It had already been a bad morning for the market, which was dragged down sharply by news about regulatory investigations at Barclays, JPMorgan Chase, Citigroup and others.
Then, the high court upheld a key provision of the health care law, and the losses accelerated.
Although health care and finance dominated the headlines, the market's concerns were more widespread, stretching to numerous types of companies and economic data.
The Commerce Department said the American economy expanded at a 1.9 percent annual rate in the first quarter, a weak pace that isn't expected to pick up. The government also reported that unemployment applications fell last week, but only slightly, and analysts worried that the claims are still too high to indicate a recovery.
News Corp, parent of the Wall Street Journal and the 20th Century Fox movie studio, fell after it said it planned to split into two companies. Family Dollar declined after reporting that it missed analysts' estimates for revenue and profits.
Major indexes in France, Britain, Germany and Greece were down as the European Union met in Brussels. Leaders are trying to hammer out how to deal with the weakest countries, like Greece and Spain, but many of the previous meetings have failed to produce concrete plans.
"The first one thousand summits, I was pretty excited," deadpanned Jeff Sica, president and chief investment officer of SICA Wealth Management in Morristown, N.J.
David Lefkowitz, senior equity strategist at UBS wealth management research in New York, was also watching Europe more than the health care ruling or the bank probes. Health insurance companies make up only about 1 percent of the Standard & Poor's 500, he said.
And even concerns about the indirect effects of the health care law — like whether it will cause small businesses to curb hiring — can get overblown, he said. The much bigger cost of hiring is still salaries.
In the U.S., the Dow Jones industrial average fell throughout the morning. It was already down about 100 points by 10 a.m., 30 minutes into trading and just before the Supreme Court released its decision. It fell as much as 165 points later in the morning, then recovered some of those losses.
By 1 p.m., it was down 128 points, or about 1 percent, to 12,499. Thursday could be the Dow's second triple-digit loss this week.
The S&P 500 fell 13 points to 1,318. The Nasdaq composite index fell 43 points to 2,833.
JPMorgan was down 4.5 percent, more than any other company in the Dow index of 30 stocks. The New York Times reported early Thursday that a trading loss there, previously estimated at about $2 billion, could top $9 billion. JPMorgan's stock has lost 14 percent since then, compared to 3 percent for the Dow.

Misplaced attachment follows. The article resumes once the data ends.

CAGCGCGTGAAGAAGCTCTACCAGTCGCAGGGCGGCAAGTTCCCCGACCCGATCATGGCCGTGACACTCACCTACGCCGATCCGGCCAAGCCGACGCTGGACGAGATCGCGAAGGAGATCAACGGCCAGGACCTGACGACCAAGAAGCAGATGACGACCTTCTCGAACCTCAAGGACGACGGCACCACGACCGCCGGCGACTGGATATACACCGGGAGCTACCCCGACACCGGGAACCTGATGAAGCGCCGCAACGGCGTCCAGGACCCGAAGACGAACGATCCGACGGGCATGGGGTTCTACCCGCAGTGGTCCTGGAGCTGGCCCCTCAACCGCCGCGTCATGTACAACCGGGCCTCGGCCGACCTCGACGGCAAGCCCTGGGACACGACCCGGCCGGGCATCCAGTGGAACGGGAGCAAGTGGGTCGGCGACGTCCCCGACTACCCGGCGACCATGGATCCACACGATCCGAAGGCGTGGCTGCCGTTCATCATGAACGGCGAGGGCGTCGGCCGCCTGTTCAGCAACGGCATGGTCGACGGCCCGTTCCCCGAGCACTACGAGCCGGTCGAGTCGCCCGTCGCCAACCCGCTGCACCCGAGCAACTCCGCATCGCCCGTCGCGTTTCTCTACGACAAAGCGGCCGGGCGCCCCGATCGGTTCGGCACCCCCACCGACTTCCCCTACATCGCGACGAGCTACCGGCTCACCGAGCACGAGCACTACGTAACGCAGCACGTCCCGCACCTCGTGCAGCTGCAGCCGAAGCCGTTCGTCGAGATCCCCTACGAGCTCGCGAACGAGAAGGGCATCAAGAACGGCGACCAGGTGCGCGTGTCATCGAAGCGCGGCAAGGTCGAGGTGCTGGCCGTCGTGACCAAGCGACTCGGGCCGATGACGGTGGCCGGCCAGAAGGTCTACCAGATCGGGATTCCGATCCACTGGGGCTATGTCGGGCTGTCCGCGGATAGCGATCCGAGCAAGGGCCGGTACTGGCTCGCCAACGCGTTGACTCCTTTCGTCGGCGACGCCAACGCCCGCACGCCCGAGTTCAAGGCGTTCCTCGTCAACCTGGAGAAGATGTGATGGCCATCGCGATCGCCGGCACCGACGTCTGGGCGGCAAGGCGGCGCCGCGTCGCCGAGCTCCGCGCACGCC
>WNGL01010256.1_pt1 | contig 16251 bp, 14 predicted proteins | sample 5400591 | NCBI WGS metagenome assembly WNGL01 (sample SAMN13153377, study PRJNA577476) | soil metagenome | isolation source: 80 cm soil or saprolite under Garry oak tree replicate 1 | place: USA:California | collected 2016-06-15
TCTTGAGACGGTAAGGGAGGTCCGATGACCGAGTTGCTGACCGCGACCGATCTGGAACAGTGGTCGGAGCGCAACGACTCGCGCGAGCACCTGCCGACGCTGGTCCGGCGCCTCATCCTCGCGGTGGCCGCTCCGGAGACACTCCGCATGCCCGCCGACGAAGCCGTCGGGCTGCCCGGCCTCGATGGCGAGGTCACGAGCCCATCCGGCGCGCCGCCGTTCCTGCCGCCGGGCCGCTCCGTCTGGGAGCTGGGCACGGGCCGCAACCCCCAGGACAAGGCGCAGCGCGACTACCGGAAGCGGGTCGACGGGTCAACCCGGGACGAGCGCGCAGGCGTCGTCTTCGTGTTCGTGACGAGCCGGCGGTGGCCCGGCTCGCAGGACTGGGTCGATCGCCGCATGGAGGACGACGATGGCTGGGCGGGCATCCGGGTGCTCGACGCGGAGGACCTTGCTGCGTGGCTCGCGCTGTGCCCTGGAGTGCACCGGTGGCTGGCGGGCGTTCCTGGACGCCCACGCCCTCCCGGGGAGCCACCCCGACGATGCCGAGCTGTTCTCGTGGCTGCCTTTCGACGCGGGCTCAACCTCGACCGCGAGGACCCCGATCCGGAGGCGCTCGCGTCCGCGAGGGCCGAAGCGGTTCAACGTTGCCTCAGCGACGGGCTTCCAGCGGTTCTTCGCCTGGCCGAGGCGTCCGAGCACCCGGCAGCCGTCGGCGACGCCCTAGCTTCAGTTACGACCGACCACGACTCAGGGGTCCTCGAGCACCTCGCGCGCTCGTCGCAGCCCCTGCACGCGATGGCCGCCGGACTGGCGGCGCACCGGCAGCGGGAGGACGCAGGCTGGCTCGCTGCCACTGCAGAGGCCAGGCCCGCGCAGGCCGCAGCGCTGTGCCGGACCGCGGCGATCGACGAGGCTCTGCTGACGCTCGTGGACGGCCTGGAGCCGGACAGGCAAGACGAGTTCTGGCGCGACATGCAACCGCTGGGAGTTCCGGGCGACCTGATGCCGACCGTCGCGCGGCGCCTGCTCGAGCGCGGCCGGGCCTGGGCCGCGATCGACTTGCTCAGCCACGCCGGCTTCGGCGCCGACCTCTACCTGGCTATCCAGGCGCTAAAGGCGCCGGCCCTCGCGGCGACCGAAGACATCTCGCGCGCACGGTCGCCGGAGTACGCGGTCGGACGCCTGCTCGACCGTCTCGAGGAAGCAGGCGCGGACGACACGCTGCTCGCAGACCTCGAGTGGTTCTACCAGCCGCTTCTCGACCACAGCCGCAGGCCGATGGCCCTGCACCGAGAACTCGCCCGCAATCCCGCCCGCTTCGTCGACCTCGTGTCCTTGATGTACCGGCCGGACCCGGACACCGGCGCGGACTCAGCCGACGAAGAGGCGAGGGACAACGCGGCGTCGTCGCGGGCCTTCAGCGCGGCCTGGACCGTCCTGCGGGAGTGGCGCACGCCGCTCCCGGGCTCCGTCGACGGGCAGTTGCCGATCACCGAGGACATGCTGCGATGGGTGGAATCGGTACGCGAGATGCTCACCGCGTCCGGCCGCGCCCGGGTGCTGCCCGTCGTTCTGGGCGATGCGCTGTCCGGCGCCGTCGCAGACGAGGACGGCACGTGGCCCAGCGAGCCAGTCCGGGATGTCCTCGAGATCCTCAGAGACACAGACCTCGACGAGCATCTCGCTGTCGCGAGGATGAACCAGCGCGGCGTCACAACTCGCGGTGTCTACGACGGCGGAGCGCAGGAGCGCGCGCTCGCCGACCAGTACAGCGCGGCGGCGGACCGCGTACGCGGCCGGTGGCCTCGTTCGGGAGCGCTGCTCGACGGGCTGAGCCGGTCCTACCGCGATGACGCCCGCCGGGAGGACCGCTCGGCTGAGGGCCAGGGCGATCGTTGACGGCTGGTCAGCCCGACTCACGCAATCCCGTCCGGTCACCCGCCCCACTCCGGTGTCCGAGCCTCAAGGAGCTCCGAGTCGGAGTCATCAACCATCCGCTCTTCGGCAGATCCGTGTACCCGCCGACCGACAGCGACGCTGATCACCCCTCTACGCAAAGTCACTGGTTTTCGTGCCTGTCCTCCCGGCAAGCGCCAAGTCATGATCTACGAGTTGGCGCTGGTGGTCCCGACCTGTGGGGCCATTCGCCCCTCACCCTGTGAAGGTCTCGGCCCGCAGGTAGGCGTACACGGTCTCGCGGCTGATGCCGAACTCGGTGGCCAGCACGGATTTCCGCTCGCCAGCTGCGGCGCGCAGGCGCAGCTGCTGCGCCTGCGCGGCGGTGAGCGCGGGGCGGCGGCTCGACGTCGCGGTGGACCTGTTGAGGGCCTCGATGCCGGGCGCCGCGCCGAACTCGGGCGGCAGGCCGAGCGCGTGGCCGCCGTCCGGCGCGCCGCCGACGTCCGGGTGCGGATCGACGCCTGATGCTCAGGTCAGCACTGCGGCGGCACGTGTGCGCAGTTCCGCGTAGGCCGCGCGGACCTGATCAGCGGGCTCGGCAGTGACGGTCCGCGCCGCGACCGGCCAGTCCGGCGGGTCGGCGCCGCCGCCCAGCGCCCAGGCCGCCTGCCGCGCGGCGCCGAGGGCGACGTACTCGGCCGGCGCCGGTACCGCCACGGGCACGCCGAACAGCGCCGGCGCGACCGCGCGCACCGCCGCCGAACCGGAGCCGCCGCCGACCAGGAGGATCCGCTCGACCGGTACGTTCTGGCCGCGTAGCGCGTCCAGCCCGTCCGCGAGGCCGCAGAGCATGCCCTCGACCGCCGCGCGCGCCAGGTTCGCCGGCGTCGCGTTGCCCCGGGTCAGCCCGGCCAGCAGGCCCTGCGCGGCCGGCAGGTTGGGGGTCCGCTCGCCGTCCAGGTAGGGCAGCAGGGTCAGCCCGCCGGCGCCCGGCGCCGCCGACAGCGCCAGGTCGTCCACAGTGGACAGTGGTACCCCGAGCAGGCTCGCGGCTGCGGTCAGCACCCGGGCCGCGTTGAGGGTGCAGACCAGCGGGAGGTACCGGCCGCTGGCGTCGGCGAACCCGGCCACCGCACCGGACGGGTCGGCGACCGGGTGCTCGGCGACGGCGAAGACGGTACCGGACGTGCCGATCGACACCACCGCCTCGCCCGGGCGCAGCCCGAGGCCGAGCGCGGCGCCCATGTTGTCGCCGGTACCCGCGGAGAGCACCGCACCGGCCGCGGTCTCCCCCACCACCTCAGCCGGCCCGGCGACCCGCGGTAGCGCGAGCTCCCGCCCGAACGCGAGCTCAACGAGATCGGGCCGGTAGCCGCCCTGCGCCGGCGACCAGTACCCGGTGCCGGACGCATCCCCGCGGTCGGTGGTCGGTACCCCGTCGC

The U.S.-listed shares of Barclays plunged 15 percent. Regulators in the U.S. and the U.K. on Wednesday announced that the British bank would settle accusations that it had manipulated international interest rates, which are important because they affect how much consumers pay on mortgages and other loans.
On Thursday, banking stocks got another dose of unwelcome news when British regulators announced that their investigation had expanded to Citigroup, Britain's HSBC, Switzerland's UBS and the Royal Bank of Scotland'.
Financial stocks fell more than any of the other nine industry groups on the S&P 500, losing 1.7 percent in the afternoon.
Health care stocks fell 1 percent, led by sharp declines in insurers like UnitedHealth Group, WellPoint and Aetna.
But hospitals had the opposite reaction, with stocks rising notably at Hospital Corp. of America and Community Health Systems.
The reasons for the disparity weren't clear cut.
The health care law will require all Americans to carry insurance. So for hospitals and related industries, like companies that make surgical instruments or lab equipment, that can mean more customers.
It also means more customers for insurance companies. But some of those customers won't be as profitable as the companies might like, such as those who are already sick.
Even with the ruling in hand, there's plenty of uncertainty overhanging the issue. Small businesses aren't sure how much money to set aside now that more of them will be required to insure their employees. The health care law also doesn't address the overhanging problem of looming deficits in Medicare.
"It's not like we're at the end of the road here," said Gerard Wedig, a health care economist at the University of Rochester, "where our health care problems are solved."